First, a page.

Earlier this year, the Food and Drug Administration approved in rapid succession two prescription drugs for weight loss in spite of opposition from health experts with Public Citizen. On June 27, the FDA approved lorcaserin, manufactured by Arena Pharmaceuticals, which was to be sold under the brand name Belviq. Fewer than three weeks later, the FDA signed off on the combination drug phentermine/ topimarate, made by Vivus, which was originally named Qnexa. Upon approval of the drug, Vivus announced it would market the pill under a new brand name, Qsymia. This was most likely because the drug’s dangerous side effects became well-known when the FDA rejected Qnexa in 2010, which was the first time Vivus submitted the drug to the agency for review.
Belviq and Qsymia are the first diet drugs the FDA has approved in 13 years. For years, Public Citizen has been warning the FDA about approving bad drugs where the risks greatly out-weighed any benefits. Dr. Sidney Wolfe, director of Public Citizen’s Health Research Group, observed:
It is magical and delusional thinking for anyone to believe that a drug will turn off hunger without hitting other internal targets where it will do harm, usually to the cardiovascular system. Has the FDA already forgotten why it pulled previous diet pills off the market?
Neither new diet pill is available on the market yet, but when they are, Public Citizen will immediately classify Belviq and Qsymia as “Do Not Use” drugs on its WorstPills.org website. As clinical trials have demonstrated, there’s good reason for extensive public debate about this class of drugs. The side effects of diet medications are serious, and the benefits are quite limited, typically amounting to just a few more pounds lost by patients taking drugs than by those taking a placebo. Dr. Wolfe had this to say:
There’s no need for the FDA to be reckless just because there is a desperate demand to solve the obesity crisis – a multilayered health, culture and food industry issue that has developed over decades.
Research shows that Belviq increases heart rate and can create heart valve problems. During clinical trials, four patients on the diet pill had nonfatal heart attacks, while no patients on the placebo experienced heart trouble. In a last-ditch effort to keep Belviq off the market, Public Citizen appealed to FDA Commissioner Margaret Hamburg on June 26, reminding her of the drug’s negative consequences and warning that approval would be “a mistake that will benefit only the company that makes it.”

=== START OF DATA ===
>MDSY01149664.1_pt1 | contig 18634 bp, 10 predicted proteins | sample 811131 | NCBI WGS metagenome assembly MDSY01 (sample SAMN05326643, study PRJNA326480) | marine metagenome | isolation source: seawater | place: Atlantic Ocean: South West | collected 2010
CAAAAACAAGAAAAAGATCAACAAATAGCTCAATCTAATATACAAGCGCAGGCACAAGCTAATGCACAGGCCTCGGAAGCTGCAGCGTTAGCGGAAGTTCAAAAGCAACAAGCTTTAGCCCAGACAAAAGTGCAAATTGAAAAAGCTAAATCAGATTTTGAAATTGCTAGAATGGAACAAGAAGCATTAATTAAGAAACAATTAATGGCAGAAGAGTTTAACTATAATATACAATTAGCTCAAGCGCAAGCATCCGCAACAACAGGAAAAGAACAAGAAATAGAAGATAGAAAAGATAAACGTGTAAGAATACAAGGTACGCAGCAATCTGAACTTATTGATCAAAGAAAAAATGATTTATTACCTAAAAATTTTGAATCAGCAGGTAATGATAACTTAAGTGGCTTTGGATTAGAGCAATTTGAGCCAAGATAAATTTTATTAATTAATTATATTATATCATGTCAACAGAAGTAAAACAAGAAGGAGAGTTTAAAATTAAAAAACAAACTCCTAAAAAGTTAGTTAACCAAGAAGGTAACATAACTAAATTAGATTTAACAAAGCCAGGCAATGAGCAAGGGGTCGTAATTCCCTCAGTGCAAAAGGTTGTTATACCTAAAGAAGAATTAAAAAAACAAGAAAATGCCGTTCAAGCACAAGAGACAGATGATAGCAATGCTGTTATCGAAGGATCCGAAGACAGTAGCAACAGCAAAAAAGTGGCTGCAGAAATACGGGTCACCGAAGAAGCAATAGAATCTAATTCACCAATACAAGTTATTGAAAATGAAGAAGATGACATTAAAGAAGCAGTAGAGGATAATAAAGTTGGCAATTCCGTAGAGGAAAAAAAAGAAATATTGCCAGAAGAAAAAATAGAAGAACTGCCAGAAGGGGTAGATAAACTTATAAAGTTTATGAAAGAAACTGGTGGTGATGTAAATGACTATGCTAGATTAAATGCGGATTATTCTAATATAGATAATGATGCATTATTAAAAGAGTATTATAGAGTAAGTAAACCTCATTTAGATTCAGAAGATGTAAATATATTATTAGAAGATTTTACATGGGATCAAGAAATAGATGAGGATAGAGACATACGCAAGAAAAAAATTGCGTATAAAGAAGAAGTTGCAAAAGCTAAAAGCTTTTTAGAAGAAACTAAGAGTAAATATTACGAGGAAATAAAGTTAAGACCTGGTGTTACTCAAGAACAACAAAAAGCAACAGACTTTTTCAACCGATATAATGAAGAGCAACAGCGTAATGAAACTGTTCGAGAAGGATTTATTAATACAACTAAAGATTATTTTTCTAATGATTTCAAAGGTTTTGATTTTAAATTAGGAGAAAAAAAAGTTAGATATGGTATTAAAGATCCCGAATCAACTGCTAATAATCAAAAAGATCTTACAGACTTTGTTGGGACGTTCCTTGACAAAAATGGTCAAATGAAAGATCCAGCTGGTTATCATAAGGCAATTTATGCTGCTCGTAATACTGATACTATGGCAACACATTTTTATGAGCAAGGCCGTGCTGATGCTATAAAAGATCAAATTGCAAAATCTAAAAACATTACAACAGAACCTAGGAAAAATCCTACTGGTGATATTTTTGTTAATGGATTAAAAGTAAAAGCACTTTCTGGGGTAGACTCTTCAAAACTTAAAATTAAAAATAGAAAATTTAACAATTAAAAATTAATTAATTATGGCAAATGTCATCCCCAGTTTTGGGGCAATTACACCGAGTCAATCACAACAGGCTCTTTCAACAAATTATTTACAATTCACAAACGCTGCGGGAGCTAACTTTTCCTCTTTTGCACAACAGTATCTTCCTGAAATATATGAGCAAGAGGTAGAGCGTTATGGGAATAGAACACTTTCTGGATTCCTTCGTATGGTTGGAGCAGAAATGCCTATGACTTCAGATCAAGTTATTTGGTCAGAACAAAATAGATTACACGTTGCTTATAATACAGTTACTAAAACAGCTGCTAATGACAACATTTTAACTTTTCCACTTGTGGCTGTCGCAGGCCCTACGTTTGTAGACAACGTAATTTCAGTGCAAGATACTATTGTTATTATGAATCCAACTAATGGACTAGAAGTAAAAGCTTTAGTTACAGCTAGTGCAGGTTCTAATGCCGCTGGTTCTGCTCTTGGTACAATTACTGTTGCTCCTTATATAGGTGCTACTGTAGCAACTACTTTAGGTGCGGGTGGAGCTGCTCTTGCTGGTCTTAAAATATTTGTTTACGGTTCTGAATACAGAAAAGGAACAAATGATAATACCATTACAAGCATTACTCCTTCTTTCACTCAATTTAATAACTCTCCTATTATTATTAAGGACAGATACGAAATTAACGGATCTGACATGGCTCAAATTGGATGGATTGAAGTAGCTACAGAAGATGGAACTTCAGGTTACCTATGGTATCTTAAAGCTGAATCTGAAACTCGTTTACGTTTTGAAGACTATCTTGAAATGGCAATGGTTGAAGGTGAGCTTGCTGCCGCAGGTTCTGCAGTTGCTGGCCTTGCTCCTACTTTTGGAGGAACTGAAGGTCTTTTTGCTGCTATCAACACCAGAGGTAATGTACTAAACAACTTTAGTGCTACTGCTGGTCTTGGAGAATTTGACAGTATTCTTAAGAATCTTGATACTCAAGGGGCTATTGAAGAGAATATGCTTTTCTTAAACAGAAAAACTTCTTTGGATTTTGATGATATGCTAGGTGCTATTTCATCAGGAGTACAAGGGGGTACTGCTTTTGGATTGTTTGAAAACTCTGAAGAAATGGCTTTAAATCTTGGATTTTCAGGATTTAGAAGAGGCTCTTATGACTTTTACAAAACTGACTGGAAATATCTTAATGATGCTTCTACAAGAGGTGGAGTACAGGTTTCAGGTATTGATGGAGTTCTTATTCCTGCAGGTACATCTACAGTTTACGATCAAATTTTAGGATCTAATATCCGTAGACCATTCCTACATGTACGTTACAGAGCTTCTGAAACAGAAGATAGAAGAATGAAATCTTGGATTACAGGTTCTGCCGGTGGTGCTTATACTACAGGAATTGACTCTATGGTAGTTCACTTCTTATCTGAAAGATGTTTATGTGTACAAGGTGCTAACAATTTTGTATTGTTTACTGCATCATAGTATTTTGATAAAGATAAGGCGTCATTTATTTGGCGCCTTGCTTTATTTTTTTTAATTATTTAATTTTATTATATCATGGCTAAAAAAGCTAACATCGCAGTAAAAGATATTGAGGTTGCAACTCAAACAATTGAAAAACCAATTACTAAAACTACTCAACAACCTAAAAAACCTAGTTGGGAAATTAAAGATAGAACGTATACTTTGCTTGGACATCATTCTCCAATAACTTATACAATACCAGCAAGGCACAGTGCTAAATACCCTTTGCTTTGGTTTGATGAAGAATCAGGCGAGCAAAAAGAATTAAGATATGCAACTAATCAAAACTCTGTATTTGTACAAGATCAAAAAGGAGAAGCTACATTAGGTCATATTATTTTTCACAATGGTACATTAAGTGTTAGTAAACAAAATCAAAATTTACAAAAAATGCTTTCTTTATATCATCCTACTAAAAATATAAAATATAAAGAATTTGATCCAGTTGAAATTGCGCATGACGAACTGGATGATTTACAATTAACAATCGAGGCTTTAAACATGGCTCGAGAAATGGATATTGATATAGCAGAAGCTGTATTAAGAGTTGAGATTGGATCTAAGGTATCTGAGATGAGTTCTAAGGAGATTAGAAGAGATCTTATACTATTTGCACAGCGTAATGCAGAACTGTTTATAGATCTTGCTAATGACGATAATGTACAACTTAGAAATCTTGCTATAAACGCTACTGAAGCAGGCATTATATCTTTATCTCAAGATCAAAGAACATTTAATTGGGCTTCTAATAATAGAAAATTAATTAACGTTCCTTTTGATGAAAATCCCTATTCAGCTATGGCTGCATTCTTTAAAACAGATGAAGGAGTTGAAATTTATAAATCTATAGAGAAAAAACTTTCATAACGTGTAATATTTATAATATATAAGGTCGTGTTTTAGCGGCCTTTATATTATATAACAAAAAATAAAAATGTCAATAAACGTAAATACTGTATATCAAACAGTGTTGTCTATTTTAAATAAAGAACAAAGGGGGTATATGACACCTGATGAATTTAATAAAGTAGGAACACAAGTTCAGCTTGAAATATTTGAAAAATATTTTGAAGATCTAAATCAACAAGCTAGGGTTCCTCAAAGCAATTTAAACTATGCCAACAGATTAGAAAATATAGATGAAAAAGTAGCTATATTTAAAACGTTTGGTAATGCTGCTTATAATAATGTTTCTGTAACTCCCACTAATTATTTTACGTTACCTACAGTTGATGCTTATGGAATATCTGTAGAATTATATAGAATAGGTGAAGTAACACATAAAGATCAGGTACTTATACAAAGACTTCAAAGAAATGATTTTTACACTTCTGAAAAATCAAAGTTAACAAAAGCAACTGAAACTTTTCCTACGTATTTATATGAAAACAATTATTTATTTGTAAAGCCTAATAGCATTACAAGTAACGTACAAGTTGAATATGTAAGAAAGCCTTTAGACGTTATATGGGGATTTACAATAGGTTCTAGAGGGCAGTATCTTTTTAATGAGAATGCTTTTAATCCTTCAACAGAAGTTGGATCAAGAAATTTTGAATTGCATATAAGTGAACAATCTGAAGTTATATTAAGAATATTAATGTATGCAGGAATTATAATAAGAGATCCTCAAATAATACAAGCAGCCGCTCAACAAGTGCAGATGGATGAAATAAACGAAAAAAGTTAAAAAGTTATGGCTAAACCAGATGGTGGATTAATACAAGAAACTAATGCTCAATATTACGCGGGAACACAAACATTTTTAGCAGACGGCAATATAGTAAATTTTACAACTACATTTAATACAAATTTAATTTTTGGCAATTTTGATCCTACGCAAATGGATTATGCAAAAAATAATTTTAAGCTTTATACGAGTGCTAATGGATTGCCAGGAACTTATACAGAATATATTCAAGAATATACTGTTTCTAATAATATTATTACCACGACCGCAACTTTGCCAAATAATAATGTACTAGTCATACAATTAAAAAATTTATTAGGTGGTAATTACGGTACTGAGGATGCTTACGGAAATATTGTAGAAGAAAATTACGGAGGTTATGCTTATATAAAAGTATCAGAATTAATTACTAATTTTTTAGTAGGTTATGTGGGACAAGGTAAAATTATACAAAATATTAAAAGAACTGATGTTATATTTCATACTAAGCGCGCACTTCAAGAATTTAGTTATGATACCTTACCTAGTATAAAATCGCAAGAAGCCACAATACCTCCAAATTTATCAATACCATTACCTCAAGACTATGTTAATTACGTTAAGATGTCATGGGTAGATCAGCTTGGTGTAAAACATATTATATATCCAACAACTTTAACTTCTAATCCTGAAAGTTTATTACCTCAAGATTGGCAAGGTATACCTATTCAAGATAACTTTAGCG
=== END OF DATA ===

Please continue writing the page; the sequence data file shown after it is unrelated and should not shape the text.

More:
That very same day, the Annals of Internal Medicine published an online recommendation against the use of any diet drugs due to safety issues, underscoring the reality that dieters cannot keep off the weight they lost by taking diet medications. But the FDA approved the drug anyway.
Qnexa also can cause a host of dangerous side effects, including kidney stones, pancreatitis, birth defects (such as cleft lip or palate), cognitive impairment and metabolic acidosis, a known risk factor for heart arrhythmia. In February, Dr. Wolfe testified before a meeting of the FDA Endocrinologic and Metabolic Drugs Advisory Committee urging the agency to reject Qnexa for a second time.
Over the past 15 years, the FDA has been forced to ban several weight-loss drugs it had previously approved because of clear-cut evidence that they increased cardiovascular risk. The drugs that were banned include:
• sibutramine (Meridia) because it increased the risk of heart attacks and strokes;
• the combination drug fenfluramine/dexfenfluramine (Redux) because of heart-valve problems;
• ephedra because of heart attacks and strokes; and
• PPA (phenylpropanolamine) because of bleeding strokes.
The only currently available diet drug approved by the FDA in the past 20 years came out in 1999. Orlistat, sold as Xenical and made by GlaxoSmithKline (GSK), was hailed as a breakthrough drug. After it was in wide circulation, evidence that it caused liver damage began to surface. When the market eventually became saturated and sales dwindled, GSK sought and received approval in 2007 to sell an over-the-counter version of Xenical, called Alli.
On two separate occasions in the past few years, Public Citizen petitioned the FDA to ban Orlistat, but it’s still on the market today. The drug’s common side effects, which occur almost immediately, include diarrhea, frequent or loose stools, gas with discharge, oily spotting and uncontrollable bowel movements. Even so, GSK estimates that it has sold its diet drugs to 40 million people worldwide. Finally, Dr. Wolfe had this to say on the subject:
Obesity is unquestionably a serious public health concern, but that doesn’t give the FDA license to ignore the scientific evidence when it outweighs and contradicts any reason to approve a drug for human consumption. Besides, it’s common knowledge that the true path to weight loss consists of a long-term program of healthy eating combined with regular exercise.
The American people must wake up and demand that the FDA stop putting dangerous drugs on the market. Public Citizen is leading a charge on this front, but it needs troops to follow along. Hopefully, once folks realize how many dangerous drugs have been approved by the FDA, they will get involved and demand action by both the FDA and Congress. It’s quite obvious that the drug industry is taking advantage of folks who want to lose weight the easy way. The marketing arms of the companies see the potential for making huge profits. It’s up to the FDA to control their activities.
Source: Public Citizen News
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